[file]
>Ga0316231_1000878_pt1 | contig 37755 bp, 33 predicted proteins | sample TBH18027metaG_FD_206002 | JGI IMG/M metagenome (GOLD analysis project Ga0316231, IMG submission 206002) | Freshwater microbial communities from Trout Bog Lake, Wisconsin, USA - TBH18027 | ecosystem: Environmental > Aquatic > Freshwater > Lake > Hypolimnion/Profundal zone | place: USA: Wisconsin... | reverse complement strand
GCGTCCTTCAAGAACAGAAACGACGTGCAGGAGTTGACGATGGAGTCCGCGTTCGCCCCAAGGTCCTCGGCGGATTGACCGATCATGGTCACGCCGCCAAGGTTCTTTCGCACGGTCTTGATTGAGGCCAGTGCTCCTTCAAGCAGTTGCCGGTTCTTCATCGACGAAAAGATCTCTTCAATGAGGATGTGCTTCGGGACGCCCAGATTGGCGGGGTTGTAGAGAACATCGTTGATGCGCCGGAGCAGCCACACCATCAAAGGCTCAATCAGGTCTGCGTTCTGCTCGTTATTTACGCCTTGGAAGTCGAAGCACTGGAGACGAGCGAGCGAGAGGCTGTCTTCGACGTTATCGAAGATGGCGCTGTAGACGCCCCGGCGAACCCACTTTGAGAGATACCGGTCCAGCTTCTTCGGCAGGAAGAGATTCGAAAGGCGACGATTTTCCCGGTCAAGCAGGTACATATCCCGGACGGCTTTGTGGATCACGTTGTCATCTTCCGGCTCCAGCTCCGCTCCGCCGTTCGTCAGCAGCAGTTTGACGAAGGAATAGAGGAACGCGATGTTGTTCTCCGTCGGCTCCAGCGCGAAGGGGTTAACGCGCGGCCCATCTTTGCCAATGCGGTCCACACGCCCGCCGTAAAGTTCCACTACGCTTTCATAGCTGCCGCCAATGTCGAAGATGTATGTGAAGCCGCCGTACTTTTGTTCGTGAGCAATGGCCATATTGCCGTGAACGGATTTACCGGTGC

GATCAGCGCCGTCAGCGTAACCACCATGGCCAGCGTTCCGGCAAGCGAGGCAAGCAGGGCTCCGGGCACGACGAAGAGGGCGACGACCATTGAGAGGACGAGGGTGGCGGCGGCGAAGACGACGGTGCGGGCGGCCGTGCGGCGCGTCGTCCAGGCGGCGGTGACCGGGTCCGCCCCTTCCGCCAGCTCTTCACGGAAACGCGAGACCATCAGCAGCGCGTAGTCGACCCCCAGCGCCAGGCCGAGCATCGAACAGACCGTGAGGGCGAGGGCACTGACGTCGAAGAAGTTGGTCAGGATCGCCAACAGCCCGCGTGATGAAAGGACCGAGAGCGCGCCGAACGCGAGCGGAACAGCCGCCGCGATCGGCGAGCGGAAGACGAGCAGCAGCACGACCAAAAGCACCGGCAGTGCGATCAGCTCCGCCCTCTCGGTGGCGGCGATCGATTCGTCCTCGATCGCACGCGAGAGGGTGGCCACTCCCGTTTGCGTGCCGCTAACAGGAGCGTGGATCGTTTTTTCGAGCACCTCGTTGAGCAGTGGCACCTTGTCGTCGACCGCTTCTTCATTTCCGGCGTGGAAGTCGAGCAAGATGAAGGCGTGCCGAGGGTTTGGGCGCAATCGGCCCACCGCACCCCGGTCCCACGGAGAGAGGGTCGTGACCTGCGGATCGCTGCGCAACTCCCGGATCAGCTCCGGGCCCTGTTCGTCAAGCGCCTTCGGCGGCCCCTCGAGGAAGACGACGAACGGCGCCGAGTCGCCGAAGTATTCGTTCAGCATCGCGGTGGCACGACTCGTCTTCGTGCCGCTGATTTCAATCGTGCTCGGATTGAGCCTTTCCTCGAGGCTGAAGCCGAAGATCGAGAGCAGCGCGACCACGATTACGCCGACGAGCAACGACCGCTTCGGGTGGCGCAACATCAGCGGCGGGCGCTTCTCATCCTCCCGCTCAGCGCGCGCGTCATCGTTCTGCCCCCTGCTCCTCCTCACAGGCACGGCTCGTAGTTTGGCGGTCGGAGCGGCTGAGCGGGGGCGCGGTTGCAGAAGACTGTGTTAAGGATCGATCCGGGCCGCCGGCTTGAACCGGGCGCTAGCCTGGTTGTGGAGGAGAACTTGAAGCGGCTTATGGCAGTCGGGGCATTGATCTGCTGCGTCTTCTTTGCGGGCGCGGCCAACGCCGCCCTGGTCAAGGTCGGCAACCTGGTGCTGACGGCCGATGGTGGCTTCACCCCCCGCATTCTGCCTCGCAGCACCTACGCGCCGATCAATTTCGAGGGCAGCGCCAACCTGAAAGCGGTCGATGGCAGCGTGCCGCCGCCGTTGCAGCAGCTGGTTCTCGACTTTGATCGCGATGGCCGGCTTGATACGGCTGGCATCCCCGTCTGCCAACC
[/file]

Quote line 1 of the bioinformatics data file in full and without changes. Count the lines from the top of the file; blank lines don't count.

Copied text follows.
>Ga0316231_1000878_pt1 | contig 37755 bp, 33 predicted proteins | sample TBH18027metaG_FD_206002 | JGI IMG/M metagenome (GOLD analysis project Ga0316231, IMG submission 206002) | Freshwater microbial communities from Trout Bog Lake, Wisconsin, USA - TBH18027 | ecosystem: Environmental > Aquatic > Freshwater > Lake > Hypolimnion/Profundal zone | place: USA: Wisconsin... | reverse complement strand